she next sees her sweet mistress it is to As we " look upon the tragic loading find her breathless-dying from a violent of that bed,” we are not without corn- and most unnatural death. Well may fort. Truly it is best so. The wrench she say, “Oh, this grief will kill me !" which had been given to the bond by But she has yet to learn what hand she which these two noble lovers were unit- herself has had in this dismal tragedyed could never be repaired on earth. to learn that the handkerchief she stole Life could never again have been to and gave to her husband, Desdemona them the same as in their brief days of had been accused of giving to Cassio. happiness. The delusion which made At last she speaks. Though late, she Othello nad has been rent from his will make what reparation she can, and eyes. He must rejoin her who died she does it unflinchingly. Her huswith a message for himn on her lips. No band's threats and his commands that fear that when they “meet at compt" she shall go home do not stop her. She her look will “hurl his soul from entreats of the others leave to speak. heaven.'' Her infinite love and pity It is right that I obey him, but not will think but of his sufferings, and will Perchance, Iago, I shall ne'er go plead for the forgiveness he dares not home.

home.No! there is no more home ask for himself.

for
any

of them. What has she more to Another victim lies near them, and live for? Better die, as she does by one who has become almost hallowed by Iago's sword, than drag out a life of reher death.

morse for disloyalty to her mistress. Whatever may have been Emilia's life That mistress is to her the one sole before, one cannot but feel for her now. creature of whom she can now think, She has truly loved and honored Desde- and with her dying breath she reiterates mona, all the more that to her common to Othello the asseverations of her innature, and with her rough experience nocence. “She loved thee, cruel Moor of the world, her mistress reveals a so speaking as I think, I die, I purity and elevation of spirit which she die ;' and her last words are a prayer had never before so much as dreamed that she may be laid by her mistress's of. We cannot forgive the part she side. plays in giving the dropped handker- We have learned from Gratiano that chief to her husband, instead of return- Brabantio is dead. No doubt when he ing it to her lady, knowing how she returned to his desolate home, Brabantio values it-how she keeps it " always by would become alive to the reality that his her to kiss and talk to." Although she daughter had been its very light and life. has misgivings as to the use her husband Self-reproaches would rise to fill her means to make of it, yet she gives it to place and embitter his loneliness, re"please his fantasy. She hears Des minding him of all he might have been, demona deplore its loss .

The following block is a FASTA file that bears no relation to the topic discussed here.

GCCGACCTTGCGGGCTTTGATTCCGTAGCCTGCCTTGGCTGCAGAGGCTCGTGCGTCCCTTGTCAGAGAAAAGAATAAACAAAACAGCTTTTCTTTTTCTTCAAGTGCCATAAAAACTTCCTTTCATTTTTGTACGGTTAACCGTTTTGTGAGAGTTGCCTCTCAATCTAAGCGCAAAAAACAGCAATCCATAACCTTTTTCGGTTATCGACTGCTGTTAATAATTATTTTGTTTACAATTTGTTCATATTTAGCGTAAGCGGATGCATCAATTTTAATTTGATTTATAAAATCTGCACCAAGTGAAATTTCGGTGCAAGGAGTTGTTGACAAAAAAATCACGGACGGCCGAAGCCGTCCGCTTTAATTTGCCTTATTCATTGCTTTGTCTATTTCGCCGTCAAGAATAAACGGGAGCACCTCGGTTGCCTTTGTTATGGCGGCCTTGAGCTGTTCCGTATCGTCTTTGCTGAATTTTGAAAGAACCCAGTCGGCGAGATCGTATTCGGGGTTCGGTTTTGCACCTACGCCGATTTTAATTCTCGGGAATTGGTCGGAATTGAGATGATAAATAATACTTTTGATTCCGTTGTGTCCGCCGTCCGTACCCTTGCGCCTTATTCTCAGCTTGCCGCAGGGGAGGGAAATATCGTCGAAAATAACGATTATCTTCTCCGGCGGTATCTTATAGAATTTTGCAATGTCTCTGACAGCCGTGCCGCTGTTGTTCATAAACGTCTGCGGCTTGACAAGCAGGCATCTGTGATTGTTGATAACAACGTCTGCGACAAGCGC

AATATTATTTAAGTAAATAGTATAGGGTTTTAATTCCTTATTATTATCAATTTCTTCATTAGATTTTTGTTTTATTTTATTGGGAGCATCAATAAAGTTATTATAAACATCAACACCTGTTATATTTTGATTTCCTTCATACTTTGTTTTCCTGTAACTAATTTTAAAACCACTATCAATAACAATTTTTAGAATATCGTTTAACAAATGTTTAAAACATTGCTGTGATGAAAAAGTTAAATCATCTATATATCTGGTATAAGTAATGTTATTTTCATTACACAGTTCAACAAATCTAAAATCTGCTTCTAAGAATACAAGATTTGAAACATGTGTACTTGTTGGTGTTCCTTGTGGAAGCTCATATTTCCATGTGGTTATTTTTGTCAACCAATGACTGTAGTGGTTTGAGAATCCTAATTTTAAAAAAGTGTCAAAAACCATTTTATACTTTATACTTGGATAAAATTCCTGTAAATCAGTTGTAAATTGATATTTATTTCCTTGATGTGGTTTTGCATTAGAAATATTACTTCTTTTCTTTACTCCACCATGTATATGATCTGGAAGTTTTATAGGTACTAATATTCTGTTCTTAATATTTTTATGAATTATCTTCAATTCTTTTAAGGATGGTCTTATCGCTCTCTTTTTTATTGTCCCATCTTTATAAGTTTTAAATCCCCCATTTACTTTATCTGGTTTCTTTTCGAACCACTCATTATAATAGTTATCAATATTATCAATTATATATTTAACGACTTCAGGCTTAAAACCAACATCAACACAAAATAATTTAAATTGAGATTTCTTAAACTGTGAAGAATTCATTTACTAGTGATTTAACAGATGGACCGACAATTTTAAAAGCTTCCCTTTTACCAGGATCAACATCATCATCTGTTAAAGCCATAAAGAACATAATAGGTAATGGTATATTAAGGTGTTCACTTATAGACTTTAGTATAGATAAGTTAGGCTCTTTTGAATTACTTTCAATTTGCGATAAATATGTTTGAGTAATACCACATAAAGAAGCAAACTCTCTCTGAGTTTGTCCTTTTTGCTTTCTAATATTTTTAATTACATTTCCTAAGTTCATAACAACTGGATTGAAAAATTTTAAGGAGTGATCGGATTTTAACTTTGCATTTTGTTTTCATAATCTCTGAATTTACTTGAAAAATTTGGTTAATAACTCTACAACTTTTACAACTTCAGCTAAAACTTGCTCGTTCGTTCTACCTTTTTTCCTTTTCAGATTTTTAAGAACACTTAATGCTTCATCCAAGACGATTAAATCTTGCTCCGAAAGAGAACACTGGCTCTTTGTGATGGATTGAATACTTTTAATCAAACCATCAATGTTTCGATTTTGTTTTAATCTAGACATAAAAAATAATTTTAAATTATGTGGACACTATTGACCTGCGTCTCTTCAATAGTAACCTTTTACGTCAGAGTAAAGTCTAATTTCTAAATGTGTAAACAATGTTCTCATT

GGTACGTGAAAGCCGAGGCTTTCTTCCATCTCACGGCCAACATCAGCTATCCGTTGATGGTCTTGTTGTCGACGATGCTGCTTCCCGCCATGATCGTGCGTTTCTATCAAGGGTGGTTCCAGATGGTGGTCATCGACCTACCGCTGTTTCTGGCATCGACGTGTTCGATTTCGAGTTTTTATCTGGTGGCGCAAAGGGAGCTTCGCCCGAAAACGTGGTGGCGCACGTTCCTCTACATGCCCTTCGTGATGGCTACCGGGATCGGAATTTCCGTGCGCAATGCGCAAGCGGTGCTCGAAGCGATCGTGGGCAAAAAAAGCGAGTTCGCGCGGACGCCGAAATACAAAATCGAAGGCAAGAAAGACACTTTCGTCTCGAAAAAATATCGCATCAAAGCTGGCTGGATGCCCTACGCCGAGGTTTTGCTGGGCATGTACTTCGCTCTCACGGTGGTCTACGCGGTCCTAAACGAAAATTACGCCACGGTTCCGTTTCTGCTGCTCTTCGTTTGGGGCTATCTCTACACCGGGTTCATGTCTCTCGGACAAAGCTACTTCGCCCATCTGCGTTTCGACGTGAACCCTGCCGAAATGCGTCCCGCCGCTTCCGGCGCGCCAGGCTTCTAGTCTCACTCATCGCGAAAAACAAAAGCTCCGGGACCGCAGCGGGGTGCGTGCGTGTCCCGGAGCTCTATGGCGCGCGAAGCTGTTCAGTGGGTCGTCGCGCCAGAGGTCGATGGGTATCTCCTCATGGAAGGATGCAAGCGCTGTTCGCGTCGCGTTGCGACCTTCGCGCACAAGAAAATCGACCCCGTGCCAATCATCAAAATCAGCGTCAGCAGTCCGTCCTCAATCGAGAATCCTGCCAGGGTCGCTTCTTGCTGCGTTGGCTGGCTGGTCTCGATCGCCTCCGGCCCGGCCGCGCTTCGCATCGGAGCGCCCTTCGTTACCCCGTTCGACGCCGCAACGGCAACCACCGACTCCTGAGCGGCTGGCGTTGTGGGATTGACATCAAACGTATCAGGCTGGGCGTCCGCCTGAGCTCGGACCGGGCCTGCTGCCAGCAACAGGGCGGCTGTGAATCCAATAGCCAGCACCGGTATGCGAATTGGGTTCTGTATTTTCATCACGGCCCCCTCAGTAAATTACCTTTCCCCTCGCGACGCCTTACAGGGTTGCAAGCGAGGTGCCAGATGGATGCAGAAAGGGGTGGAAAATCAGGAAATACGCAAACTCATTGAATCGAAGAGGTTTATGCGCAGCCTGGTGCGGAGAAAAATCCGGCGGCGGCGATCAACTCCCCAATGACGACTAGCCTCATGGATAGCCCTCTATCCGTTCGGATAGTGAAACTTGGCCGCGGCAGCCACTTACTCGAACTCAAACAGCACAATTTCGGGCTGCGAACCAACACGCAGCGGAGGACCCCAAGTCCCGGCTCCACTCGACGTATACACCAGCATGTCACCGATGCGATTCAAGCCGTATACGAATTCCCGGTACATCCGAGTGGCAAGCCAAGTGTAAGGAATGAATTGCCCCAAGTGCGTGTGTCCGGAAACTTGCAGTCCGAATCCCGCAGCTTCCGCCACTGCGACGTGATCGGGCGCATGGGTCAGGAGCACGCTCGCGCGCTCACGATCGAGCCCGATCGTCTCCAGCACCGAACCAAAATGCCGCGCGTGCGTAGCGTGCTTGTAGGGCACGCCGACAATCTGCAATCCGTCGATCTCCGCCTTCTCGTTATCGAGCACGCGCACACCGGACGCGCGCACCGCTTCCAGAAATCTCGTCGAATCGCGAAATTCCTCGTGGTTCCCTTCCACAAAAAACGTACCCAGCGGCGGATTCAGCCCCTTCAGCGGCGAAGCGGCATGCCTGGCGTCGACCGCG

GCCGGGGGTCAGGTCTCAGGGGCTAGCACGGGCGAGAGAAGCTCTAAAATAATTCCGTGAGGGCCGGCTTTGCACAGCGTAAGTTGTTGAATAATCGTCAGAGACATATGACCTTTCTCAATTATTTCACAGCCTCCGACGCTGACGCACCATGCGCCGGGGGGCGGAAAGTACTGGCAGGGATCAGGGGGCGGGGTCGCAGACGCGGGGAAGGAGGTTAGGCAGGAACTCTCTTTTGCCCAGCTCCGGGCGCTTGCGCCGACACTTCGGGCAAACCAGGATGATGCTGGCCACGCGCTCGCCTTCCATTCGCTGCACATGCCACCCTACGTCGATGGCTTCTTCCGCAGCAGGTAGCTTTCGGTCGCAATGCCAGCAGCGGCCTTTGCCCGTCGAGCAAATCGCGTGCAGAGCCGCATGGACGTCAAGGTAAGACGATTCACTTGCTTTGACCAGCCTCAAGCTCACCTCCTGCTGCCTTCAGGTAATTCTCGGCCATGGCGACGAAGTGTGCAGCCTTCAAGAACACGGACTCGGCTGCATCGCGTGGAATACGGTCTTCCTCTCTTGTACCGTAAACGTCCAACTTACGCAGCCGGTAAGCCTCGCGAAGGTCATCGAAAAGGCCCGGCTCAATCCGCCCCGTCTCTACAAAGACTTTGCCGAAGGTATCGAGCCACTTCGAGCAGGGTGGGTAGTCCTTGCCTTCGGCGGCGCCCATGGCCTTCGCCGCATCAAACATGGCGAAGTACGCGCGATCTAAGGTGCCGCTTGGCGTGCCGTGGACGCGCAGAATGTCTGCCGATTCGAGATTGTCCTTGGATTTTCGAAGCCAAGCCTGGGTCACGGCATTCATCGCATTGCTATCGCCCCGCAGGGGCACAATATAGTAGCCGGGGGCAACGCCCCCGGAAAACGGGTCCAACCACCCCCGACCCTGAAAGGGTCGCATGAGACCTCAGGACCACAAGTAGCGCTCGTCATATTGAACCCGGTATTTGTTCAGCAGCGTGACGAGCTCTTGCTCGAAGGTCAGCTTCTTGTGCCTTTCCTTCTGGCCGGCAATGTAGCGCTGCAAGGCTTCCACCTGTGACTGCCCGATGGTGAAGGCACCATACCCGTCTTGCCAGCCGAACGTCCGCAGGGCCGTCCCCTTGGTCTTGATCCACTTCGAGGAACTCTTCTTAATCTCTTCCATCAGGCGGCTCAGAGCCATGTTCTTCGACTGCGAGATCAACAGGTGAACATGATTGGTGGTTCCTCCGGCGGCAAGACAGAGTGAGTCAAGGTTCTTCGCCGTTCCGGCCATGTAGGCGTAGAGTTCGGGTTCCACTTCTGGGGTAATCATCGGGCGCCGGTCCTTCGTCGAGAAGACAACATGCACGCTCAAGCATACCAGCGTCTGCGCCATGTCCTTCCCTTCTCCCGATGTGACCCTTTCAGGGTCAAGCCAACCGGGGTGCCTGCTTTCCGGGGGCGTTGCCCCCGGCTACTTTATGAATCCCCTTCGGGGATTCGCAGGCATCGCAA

but had not been, to her. The maiden, should I lose that handkerchief, so tender, so unobtrusive, had a magic in Emilia ?" Yet she can answer, “I her presence not consciousìy known or know not, madam.” She hears the felt until lost, but which filled his home Moor's wild burst of passion when Des- and life with blessings, and without demona owns she has it not about which their charm was gone, and so the her ;" she sees that its absence has made old senator died quickly," pure grief him jealous ; she sees her mistress shore his old thread in twain. plunged in grief for its loss and yet Of Cassio what shall be said ? The

" Where

two creatures he most admired and loved will be one enskyed and sainted" have been brought to ruin, and chiefly above all her sex-one who will keep through hini ! By his own folly in the alive for him his faith in woman, his brawl with Roderigo he will be apt to hopes of the hereafter, when the mysthink he laid the ground-work for Iago's teries of this all-unintelligible world”. plot. He will remember that it was shall be solved ; and that one will beIago who first urged him to appeal to “the divine Desdemona." Desdemona to get him reinstated. Nor Adieu, my friend! I have told you, can he fail to learn how his importunity as you wished me, what I thought about and her kindness" Your solicitor shall the three important female characters in rather die than give your cause away !" Shakespeare to which you believed the -helped to bring about the woeful ca- least justice had been done. Would I tastrophe. If so, what unhappiness is had held your pen to write with ! before him! It will take long years to Adieu !-Ever affectionately yours, deaden the thought that, but for his

Helena FAUCIT MARTIN. fatal weakness, no intercession would have been necessary, and all might have

To Miss GerALDINE E. JEWSBURY. A great gap has been made in his life. He will never be quite the [Before this letter was despatched, I same man again, though he may be a learned that the dear friend for whom it better and a wiser one. Neither Cyprus was intended had sunk into a state of nor Venice will hold him long. He will unconsciousness. As it was written, get back, I think, to the books and however, so I leave it, again praying forstudies of his youth. Ever present with bearance for what in it is merely personal him will be the image of the victims of the trifles which would have given it a the“ misadventured piteous overthrow" special value in her eyes.--H. F. M., in which he had unwittingly played so 31 Onslow SQUARE, 12th Feb., 1881.] prominent a part. But for him there -Blackwood's Magazine,